Was the schoolwork hard? No. It was time consuming to a large degree, given the demands on my life. But I’ve always had more of an aptitude for academics than I have for real-world skills. Finding time and focus was the challenge.
Do you like being a counselor? “Like” is not the right word at all. I would “like” to get paid to read books and tell other people what books to read. I would “like” to listen to cello music and run in the rain and ride horses for a living. But “like” being a counselor? It’s not the right question to ask. I needed a way to provide for seven children. Period. That I am able to monetize something for which I have an aptitude and in which I can use my gifts is wonderful. I find doing therapy to be very meaningful. And right. After the first couple months were spent resolving my imposter syndrome, I found the clinical portion of what I was learning to be intuitive and fulfilling. The feedback received from my clients was extremely affirming. I know that there remains much to learn that will only come with more time and experience in the field, but I also know that I brought with me a wealth of real-world experience into this role. The challenges I have faced are all across the spectrum and it’s been a marvelous thing to allow that to shape me as a counselor and inform some of the work I do. What has been unexpected is the tremendous emotional toll that comes with being a therapist. The physical and mental exhaustion I feel at the end of a day of sessions dwarves any level of exertion I’ve ever previously known. In counseling, I offer the gift of my whole mind, heart and experience to others in a completely one-way relationship. And even if this is meaningful and fulfilling, it does have a real cost.
What has been the most difficult thing about these grad school years? There are many things.
- Peeling the arms of a toddler boy and a toddler girl from around my neck as they cry and scream for me not to leave them with a babysitter. Feeling awful and angry and guilty all at once.
- Crying on my way to work and trying to decide if explaining that my trainwreck of a face was due to “allergies” would be an acceptable lie to tell.
- Cancelling a full day of clients to sit in a courthouse trying to get my ex-husband to help pay for childcare costs.
- Cancelling on clients because my childcare fell through.
- Cancelling on clients because a child of mine was sick.
- Having to defend myself against false allegations of child abuse as a shameful attempt is being made to try and take my children away from me.
- Being fairly out of touch on the schoolwork struggles my children are experiencing because of the lack of time to invest in their work.
- Having to miss children’s extracurricular events because I had class.
- Having to spend my family’s rare moments of downtime with my nose in my computer or in a textbook.
- Having to find energy to be a present mother to seven children, after a full day of listening to the trauma and drama of many other people all day long.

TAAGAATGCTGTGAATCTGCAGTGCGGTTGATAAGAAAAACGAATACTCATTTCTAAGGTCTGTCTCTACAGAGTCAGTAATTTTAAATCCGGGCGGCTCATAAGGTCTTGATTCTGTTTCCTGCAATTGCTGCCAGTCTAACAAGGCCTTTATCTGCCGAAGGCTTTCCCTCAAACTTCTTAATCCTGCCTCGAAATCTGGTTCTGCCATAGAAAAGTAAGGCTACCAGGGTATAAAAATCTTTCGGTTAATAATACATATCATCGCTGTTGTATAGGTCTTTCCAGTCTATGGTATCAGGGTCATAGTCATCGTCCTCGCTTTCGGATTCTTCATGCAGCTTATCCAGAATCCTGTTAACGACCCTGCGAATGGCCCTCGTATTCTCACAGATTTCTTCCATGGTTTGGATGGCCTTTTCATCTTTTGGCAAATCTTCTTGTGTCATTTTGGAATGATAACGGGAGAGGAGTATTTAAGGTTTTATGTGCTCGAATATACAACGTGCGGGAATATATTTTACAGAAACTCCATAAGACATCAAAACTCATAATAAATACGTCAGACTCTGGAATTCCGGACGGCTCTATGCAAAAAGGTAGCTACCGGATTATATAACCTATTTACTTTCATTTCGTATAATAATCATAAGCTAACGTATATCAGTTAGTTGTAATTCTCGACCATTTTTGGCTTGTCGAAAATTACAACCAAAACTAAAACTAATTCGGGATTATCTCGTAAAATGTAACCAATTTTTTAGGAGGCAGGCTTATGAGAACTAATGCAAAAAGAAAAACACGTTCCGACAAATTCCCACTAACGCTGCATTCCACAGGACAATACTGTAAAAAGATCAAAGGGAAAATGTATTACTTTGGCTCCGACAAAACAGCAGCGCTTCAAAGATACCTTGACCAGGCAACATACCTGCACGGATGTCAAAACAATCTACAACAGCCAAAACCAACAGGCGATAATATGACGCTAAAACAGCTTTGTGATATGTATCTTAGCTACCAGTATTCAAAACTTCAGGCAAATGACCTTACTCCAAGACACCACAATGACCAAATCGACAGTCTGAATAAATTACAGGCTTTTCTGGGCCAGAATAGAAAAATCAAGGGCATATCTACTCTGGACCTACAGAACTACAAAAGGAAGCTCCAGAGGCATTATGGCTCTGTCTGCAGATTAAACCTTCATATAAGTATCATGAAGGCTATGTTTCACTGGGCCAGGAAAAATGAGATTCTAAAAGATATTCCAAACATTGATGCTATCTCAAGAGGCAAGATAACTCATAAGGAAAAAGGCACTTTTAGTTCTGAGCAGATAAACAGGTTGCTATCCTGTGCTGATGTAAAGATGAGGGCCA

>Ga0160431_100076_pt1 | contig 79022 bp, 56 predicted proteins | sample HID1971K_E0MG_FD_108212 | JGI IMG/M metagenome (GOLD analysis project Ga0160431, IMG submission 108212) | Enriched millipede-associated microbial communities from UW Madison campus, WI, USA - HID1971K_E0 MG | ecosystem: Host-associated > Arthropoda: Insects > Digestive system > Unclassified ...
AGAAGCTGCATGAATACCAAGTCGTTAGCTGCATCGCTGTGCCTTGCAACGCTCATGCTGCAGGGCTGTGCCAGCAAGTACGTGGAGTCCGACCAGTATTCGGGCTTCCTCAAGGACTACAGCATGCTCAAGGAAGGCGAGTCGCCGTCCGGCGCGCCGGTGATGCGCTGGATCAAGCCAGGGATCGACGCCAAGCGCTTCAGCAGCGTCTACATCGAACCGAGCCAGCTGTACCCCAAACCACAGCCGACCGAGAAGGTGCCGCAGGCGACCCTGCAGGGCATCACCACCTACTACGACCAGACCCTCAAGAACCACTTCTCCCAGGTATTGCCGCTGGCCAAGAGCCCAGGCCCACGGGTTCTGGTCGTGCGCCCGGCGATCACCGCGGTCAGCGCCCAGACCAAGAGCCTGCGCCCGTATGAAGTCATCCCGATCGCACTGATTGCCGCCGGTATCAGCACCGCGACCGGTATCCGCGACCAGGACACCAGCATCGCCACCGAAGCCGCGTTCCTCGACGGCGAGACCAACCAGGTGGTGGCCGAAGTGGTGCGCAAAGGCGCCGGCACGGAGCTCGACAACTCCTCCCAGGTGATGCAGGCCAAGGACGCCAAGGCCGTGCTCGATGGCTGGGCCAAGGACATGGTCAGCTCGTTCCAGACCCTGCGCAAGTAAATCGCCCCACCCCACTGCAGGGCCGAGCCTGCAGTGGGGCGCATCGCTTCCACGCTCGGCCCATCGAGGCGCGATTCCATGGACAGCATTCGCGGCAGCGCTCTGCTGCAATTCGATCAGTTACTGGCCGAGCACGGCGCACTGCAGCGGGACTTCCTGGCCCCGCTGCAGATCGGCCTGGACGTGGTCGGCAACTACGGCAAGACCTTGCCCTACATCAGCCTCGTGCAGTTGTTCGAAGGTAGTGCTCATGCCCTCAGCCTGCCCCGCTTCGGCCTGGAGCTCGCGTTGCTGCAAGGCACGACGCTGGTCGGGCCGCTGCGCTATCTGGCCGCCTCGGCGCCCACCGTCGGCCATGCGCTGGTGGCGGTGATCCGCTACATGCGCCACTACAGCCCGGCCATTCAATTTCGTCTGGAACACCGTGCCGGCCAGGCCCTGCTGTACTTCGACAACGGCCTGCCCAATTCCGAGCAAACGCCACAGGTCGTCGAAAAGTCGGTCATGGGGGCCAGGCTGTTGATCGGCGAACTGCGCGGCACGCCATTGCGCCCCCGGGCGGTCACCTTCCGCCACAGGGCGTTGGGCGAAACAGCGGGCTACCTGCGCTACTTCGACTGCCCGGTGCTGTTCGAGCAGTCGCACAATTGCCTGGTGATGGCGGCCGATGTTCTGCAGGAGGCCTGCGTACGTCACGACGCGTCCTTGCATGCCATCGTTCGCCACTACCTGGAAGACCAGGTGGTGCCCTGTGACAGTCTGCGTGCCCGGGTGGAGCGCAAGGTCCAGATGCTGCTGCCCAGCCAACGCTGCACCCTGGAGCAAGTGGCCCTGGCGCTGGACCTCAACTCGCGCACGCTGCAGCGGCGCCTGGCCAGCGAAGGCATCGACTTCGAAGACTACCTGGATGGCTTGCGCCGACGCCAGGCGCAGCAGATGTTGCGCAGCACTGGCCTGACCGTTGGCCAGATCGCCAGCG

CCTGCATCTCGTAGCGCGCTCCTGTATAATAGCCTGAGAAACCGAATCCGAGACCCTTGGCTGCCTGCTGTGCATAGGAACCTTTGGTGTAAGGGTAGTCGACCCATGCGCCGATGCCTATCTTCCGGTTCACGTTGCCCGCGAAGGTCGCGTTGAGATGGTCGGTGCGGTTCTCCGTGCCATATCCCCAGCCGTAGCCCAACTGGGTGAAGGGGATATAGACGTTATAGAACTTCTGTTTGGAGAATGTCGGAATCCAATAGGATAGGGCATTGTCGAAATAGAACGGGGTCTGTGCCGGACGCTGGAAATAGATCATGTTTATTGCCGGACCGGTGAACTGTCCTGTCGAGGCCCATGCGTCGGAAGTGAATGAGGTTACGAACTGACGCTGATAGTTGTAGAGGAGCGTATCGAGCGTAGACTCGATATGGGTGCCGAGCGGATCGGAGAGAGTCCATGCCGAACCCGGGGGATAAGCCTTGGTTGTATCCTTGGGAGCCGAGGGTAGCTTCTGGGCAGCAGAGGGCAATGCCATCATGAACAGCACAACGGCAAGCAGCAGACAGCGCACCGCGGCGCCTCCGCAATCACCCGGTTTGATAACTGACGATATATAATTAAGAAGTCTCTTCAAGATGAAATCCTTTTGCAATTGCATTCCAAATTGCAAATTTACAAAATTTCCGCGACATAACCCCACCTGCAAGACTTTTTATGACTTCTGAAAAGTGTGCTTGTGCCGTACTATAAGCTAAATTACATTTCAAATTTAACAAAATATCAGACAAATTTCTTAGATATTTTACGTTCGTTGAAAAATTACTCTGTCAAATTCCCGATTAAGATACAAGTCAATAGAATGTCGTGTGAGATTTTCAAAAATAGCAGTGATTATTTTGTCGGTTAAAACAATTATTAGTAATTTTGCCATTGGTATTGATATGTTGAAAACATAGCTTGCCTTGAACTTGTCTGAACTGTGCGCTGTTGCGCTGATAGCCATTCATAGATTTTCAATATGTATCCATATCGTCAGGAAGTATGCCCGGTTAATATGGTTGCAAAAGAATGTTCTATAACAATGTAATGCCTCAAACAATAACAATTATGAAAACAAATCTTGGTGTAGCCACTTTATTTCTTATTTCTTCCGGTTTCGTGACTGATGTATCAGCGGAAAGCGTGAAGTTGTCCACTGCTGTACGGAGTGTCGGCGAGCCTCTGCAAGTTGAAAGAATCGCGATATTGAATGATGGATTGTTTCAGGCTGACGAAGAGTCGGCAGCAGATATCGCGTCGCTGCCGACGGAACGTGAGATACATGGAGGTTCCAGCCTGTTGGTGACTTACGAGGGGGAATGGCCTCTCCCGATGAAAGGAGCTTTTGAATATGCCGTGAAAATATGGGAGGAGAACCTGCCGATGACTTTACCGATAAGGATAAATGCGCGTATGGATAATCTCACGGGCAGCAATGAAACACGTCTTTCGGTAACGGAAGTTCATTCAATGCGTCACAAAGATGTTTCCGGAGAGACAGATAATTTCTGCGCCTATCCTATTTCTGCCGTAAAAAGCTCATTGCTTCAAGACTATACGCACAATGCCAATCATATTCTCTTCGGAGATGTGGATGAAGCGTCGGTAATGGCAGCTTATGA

One of the interesting things that’s come from all this is the unlearning I’ve had to do—untangling all the maladaptive thinking patterns I’ve had and reengaging difficult situations I experienced with newer, more complete understandings. Listening more and better, with my ears, eyes and heart. Now, as one who has gone through many forms of abuse, grief, and trauma, both publicly and privately, I feel like I’m finally becoming fully human. Here, at age 38, and it feels like I’m just now beginning in many ways. When you add in the formal training on science and psychology… now there is something pretty staggering! How I view others has changed. How I view myself has changed. How I engage my children, my loved ones and my spirituality has changed. I feel a remarkable amount of freedom in having a pretty sober sense of awareness. I feel both self-possessed and confident in the very acknowledgement of being a work in progress!
What is the most important thing you’ve learned? That I am the author of my own story. That feelings won’t last forever. That it takes courage to be self-aware. That being humble is liberating. And that “Between stimulus and response there is a space. In that space is our power to choose our response. In our response lies our growth and our freedom.” (Viktor Frankl).
What’s next for you? I am unsure. I am trying to move to be closer to my family of origin but there may be some difficult situations (COVID-19) and people (singular) that complicate this matter. As soon as I get my transcript, I’ll send in my application to the Department of Health to begin practicing with an Associate’s license. I’ve been applying for jobs and I have an offer and other leads… but for now, I have a few weeks of “not-knowingness” where I’m going to surrender all things to my good and loving Father, curl up with some fiction and tea, and play some board games with my children.
I have mastered survival mode. Now it is time to live…
One of my favorite take-aways from the many months I spent in the throes of real trauma was experiencing a forceful reorientation of my senses. When it’s pitch black outside and you’re scratching at rock bottom, your eyes become sensitized to any glimmer of light. This takes the form of having a new appreciation for things as basic as… hot water. A warm bed. An exquisite slice of cheese. The kind of belly laugh with a friend that brings you to tears. Etc. For those of us who are “slow of heart,” it takes a full stripping down in order to recognize the goodness in our lives.